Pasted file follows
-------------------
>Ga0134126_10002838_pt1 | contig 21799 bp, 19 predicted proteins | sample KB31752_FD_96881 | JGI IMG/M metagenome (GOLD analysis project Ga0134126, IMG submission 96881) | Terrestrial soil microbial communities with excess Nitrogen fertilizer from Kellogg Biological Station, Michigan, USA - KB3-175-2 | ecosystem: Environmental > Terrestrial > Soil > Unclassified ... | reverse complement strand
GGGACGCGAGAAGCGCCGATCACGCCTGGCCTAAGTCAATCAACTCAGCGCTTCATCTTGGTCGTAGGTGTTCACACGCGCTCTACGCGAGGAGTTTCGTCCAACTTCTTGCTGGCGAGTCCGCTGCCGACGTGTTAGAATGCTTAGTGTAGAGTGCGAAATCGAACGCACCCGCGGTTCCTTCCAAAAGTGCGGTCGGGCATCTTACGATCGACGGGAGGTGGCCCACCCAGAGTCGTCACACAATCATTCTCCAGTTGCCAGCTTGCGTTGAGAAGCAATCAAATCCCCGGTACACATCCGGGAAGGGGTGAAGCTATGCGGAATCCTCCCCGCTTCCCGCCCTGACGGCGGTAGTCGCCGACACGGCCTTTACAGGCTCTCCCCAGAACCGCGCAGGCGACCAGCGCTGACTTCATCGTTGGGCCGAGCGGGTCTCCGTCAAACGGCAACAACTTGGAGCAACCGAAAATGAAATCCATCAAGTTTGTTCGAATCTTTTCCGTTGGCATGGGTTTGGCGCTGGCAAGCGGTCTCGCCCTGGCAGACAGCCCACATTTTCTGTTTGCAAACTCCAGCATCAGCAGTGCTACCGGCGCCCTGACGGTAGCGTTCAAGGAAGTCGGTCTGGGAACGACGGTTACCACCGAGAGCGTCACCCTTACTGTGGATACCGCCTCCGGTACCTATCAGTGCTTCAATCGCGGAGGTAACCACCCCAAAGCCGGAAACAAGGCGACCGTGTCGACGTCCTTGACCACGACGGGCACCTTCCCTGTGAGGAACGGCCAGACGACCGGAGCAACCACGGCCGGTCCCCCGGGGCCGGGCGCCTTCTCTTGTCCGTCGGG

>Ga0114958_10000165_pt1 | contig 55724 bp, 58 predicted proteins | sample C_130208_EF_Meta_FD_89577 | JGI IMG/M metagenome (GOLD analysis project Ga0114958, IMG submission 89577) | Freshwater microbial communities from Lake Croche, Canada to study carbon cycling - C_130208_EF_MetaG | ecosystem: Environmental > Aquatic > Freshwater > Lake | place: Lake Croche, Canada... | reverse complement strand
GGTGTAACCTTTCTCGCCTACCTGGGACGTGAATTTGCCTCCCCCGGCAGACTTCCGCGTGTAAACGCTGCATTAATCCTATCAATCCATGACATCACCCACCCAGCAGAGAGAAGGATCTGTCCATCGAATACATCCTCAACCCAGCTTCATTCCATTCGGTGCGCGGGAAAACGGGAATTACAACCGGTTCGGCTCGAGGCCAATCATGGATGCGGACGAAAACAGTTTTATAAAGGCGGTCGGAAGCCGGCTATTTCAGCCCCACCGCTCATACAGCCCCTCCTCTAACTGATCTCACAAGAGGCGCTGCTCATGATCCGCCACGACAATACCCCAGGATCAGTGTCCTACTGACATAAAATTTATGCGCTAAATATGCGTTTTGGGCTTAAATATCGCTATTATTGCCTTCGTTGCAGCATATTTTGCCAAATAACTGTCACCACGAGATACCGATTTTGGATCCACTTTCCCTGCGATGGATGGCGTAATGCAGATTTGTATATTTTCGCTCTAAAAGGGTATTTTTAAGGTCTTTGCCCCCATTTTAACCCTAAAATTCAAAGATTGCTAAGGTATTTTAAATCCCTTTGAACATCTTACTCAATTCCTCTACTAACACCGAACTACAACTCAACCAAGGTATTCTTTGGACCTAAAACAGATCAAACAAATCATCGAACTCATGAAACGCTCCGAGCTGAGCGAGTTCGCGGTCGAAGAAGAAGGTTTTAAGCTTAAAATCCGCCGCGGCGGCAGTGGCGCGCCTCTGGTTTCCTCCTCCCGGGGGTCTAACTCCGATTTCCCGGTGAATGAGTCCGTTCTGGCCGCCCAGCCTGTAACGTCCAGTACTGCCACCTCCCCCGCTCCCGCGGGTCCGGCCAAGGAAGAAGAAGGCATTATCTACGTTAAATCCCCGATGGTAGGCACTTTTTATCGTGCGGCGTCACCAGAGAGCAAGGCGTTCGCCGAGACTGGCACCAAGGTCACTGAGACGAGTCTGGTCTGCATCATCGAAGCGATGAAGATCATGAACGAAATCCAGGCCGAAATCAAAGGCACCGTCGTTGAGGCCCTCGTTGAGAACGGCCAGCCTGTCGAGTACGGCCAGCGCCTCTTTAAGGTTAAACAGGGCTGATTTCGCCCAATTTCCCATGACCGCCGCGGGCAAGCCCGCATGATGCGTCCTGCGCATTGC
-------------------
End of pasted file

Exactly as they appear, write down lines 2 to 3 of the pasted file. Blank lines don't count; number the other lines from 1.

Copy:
GGGACGCGAGAAGCGCCGATCACGCCTGGCCTAAGTCAATCAACTCAGCGCTTCATCTTGGTCGTAGGTGTTCACACGCGCTCTACGCGAGGAGTTTCGTCCAACTTCTTGCTGGCGAGTCCGCTGCCGACGTGTTAGAATGCTTAGTGTAGAGTGCGAAATCGAACGCACCCGCGGTTCCTTCCAAAAGTGCGGTCGGGCATCTTACGATCGACGGGAGGTGGCCCACCCAGAGTCGTCACACAATCATTCTCCAGTTGCCAGCTTGCGTTGAGAAGCAATCAAATCCCCGGTACACATCCGGGAAGGGGTGAAGCTATGCGGAATCCTCCCCGCTTCCCGCCCTGACGGCGGTAGTCGCCGACACGGCCTTTACAGGCTCTCCCCAGAACCGCGCAGGCGACCAGCGCTGACTTCATCGTTGGGCCGAGCGGGTCTCCGTCAAACGGCAACAACTTGGAGCAACCGAAAATGAAATCCATCAAGTTTGTTCGAATCTTTTCCGTTGGCATGGGTTTGGCGCTGGCAAGCGGTCTCGCCCTGGCAGACAGCCCACATTTTCTGTTTGCAAACTCCAGCATCAGCAGTGCTACCGGCGCCCTGACGGTAGCGTTCAAGGAAGTCGGTCTGGGAACGACGGTTACCACCGAGAGCGTCACCCTTACTGTGGATACCGCCTCCGGTACCTATCAGTGCTTCAATCGCGGAGGTAACCACCCCAAAGCCGGAAACAAGGCGACCGTGTCGACGTCCTTGACCACGACGGGCACCTTCCCTGTGAGGAACGGCCAGACGACCGGAGCAACCACGGCCGGTCCCCCGGGGCCGGGCGCCTTCTCTTGTCCGTCGGG

>Ga0114958_10000165_pt1 | contig 55724 bp, 58 predicted proteins | sample C_130208_EF_Meta_FD_89577 | JGI IMG/M metagenome (GOLD analysis project Ga0114958, IMG submission 89577) | Freshwater microbial communities from Lake Croche, Canada to study carbon cycling - C_130208_EF_MetaG | ecosystem: Environmental > Aquatic > Freshwater > Lake | place: Lake Croche, Canada... | reverse complement strand